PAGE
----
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The Sun, The Moon, and the Road


It’s horrible to be governed by the sun, as this invariably translates into appointments, deadlines and regularity.  These things all have a place in the world but they don’t know when to stop.


They will encroach upon you if you let them ’til one morning you wake up (for an appointment likely) only to realize that you have become nothing but a “solar-powered machine” in the very worst sense.

Much better to observe the moon.  Changing perceptibly by the day, it’s unfit to schedule appointments by, and it only achieves its full brilliance once every 28 days rather than every day at noon, so some patience is required.


But its at those times in my life when I’m freest (Typically away from home and sleeping outdoors for prolonged periods!) that I tend to notice the changing of the moon, and gauge my progress in relation to it.

“Two Full Moons Since I Left Home!”

Three Full Moons Since Til I Return!”

Slowly your relationship with the sun begins to evolve as well; you make the most of its precious light and safety by rising with it and ceasing your activity as it sets.


Of course when you stop applying the construct of ‘measured time’ from this solar cycle, the sun governs you less than it makes helpful suggestions.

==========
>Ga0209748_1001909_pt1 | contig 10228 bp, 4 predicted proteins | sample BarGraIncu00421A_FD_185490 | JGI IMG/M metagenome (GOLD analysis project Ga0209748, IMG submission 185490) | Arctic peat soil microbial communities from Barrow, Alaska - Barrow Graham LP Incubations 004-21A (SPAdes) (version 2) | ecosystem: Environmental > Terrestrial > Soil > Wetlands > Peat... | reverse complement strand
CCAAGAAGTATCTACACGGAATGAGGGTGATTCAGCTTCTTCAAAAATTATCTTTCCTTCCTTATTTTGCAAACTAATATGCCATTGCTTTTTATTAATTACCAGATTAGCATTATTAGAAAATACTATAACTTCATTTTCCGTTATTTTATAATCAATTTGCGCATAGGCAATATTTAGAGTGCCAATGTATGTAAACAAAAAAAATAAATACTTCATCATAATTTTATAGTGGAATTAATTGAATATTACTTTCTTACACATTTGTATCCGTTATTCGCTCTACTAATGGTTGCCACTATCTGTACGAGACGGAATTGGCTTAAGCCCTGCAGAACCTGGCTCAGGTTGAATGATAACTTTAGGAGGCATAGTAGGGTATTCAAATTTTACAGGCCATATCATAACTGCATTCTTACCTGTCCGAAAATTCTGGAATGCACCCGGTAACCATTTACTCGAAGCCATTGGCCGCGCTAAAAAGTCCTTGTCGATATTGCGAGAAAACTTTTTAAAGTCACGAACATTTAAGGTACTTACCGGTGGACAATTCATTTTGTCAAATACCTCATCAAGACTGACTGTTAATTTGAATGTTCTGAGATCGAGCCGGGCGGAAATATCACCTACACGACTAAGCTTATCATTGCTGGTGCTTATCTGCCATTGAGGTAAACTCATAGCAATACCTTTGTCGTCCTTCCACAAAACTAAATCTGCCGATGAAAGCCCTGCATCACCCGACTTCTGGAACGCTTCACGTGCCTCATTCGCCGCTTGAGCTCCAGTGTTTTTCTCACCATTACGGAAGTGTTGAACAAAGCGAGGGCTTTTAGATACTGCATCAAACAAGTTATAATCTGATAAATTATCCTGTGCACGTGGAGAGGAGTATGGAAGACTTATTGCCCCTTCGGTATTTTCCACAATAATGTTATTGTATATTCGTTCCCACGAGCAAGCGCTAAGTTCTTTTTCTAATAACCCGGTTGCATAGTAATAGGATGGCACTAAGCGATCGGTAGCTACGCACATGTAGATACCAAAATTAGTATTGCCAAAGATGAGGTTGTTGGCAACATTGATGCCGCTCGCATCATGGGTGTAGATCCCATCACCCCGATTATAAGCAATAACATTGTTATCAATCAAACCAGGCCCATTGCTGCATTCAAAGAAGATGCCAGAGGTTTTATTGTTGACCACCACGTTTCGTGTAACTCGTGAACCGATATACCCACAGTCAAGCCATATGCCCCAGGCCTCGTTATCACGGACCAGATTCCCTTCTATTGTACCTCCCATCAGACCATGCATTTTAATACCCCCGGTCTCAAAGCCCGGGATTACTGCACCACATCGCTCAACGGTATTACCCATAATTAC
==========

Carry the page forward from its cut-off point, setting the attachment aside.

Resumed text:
When I’m in touch with the moon I’m free.


-Andre Guantanamo


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Central Asia Recap Part One: Kazakhstan

My Friends,
   Due to the unreliable internets access I have been made to endure as of late, I havent been the prolific bloggeur I normally am.  Let me perhaps rectify this by filling in some of the blanks of the last couple of weeks. 
   I left the balmy beach weather of Israel on 16 December.  This was a significant departure because it was my final good-bye to my beloved Mediterranean.  More than simply a sea to me, I had swam in its warm waters, interacted with its peoples and used its coastline as a navigational aid for months.  I treasured my last Mediterranean sunset walking on the beach in Tel Aviv and even got a lil’ misty.